Of course, many people do not view politics in the same way Milburn does. Given the current unpopularity of politicians, did it concern Alan how students may feel about having a former MP as their Chancellor? “I hope people will continue to see me primarily as a Lancaster University graduate,” Milburn replied. “While I have of course been a politician, I am someone who is able to work with politicians across the political spectrum.” In July 2012 Milburn was appointed by David Cameron and Nick Clegg to chair the cross-party Social Mobility and Child Poverty Commission, which he continues to work for “and I am very proud to do so. There are some very important issues which we are encountering.” Pointing to other aspects of his varied career, Milburn said “I also have a good career in business, and I do a lot of charity work – in a few weeks I’m heading off to Sierra Leone, where I do some charity-based work with Tony Blair and the government in Sierra Leone.
“So I’ve done a wide range of things in my career. If I’m a former anything when I become Chancellor of Lancaster it is a former student of the University.”
During this long and varied career, Milburn has maintained an active relationship with the University. “I’ve done a variety of things, from holding receptions at Parliament for charity to working more privately with both [former and current Vice Chancellors of Lancaster] Paul Wellings and Mark Smith on issues on public policy which are important to the University: they raise issues with me so I can raise them with the government,” Milburn said. “It is certainly not as if I left Lancaster in 1979 and am now re-emerging in 2014; my relationship has been very much ongoing.”
Given his current work and interest in the area, SCAN asked Milburn what he thought of Lancaster University’s credentials on the question of social mobility. “I think it’s done pretty well, as I’ve discussed with Mark [Smith],” Milburn said. “One of the distinctive characteristics of Lancaster is the very high proportion of students who come from state schools. For a top performing university, which it is now, it is quite a success story. Now, could the University do more? Of course – it could and it should – but I think it is certainly on the right track.”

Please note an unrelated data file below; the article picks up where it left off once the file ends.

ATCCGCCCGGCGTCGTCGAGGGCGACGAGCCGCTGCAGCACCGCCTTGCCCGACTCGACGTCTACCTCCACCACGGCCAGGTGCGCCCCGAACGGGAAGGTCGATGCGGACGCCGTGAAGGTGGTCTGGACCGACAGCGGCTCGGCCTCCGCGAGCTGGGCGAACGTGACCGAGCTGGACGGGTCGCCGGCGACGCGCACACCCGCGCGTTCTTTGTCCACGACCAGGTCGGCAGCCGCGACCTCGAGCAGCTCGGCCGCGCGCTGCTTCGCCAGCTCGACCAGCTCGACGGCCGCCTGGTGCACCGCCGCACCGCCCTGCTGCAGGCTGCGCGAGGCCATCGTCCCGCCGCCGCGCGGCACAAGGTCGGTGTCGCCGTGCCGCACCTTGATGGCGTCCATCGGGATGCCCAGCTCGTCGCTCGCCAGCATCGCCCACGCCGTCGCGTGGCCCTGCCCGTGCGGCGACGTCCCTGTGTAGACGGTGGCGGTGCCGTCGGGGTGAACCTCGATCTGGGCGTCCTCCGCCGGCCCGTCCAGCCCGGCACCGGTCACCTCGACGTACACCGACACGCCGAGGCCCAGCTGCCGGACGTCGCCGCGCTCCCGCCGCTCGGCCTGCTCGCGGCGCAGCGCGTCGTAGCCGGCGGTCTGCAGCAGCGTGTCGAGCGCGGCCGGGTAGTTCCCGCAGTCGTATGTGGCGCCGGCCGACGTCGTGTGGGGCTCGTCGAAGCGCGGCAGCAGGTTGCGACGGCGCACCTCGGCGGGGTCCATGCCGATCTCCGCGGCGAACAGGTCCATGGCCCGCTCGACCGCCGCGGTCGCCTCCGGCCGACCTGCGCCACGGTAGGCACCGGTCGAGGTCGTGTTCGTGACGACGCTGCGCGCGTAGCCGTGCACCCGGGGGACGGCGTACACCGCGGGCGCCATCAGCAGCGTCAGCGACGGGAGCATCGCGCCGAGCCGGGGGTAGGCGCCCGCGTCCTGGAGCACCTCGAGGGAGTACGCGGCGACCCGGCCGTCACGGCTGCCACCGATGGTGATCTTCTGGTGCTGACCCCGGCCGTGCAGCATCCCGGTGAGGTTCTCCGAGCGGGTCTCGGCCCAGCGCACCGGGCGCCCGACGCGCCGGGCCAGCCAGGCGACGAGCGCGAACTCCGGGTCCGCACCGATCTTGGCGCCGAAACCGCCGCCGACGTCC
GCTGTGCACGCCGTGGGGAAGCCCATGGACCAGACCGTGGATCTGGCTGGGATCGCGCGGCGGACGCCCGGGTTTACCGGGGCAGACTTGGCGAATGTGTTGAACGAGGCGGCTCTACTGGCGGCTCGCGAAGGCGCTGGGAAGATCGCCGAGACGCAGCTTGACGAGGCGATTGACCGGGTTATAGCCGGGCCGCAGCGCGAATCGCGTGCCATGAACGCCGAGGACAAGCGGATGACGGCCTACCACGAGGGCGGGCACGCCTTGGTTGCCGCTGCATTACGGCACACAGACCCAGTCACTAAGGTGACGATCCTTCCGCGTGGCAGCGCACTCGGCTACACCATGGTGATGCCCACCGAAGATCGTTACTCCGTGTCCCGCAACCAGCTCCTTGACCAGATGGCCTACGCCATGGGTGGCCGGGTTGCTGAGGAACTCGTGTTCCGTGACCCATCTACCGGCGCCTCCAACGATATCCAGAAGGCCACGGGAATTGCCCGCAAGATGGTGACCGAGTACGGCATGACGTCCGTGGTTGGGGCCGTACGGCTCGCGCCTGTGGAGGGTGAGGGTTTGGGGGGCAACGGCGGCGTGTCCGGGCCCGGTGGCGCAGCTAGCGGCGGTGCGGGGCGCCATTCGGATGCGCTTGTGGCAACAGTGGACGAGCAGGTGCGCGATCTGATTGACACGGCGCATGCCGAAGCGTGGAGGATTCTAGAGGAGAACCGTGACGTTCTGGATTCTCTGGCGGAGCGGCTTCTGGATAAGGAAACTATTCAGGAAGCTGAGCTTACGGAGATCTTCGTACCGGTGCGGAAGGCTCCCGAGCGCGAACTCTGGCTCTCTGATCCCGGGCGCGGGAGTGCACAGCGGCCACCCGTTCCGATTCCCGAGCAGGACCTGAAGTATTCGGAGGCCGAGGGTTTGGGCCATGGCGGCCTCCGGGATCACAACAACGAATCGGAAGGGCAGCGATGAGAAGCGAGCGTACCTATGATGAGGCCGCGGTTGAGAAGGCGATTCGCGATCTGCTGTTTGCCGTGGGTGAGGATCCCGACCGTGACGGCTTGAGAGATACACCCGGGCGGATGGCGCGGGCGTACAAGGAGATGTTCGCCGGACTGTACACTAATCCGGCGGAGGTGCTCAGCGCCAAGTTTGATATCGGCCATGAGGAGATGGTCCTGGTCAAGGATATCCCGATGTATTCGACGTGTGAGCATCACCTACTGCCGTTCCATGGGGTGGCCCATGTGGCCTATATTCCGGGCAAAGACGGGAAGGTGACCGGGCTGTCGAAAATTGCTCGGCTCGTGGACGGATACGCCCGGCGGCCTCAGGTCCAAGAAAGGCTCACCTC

Indeed, Milburn labels Lancaster an “aspiration university: it is clearly full of young people who have got big aspirations and come from a wide variety of different backgrounds, so in many ways it has led the charge [in the area of social mobility].”
Overall, what does Milburn feel are Lancaster’s strengths as it celebrates its 50th year? “Lancaster is really strong in research; I think it’s also got a dynamism and energy about it which not every university has,” Milburn told SCAN. “If there were weaknesses when I was there in 1979, it would not be in the top 10 if it still had those weaknesses – the trajectory is really powerful I think.” Milburn also points to Lancaster’s growing global reputation as a significant asset. “[Lancaster] is beginning to get a global reputation, and – through the international partnerships – in certain parts of the world it has a lot of reach now.
“The final aspect which is a really important strength is, as we’ve said before, [Lancaster’s] social make-up, which I think is really interesting. There is a strong correlation between a person’s class and the type of university they go to, and Lancaster is helping to break that correlation.”
Considering his love for the University and his enthusiasm to take up the role, SCAN closed the interview by asking Milburn the difficult question of what he is most looking forward to about becoming Lancaster University’s Chancellor. “I’m really looking forward to the graduation ceremonies, because they are an amazing transition point in anybody’s life. During the academic year I’m also looking forward to spending time with students and staff, and just helping the University in whatever way I can – helping to continue that forward march.
“This University is a remarkable thing – it’s been remarkable in the recent past and I’m sure it’s going to be just as remarkable in the future.”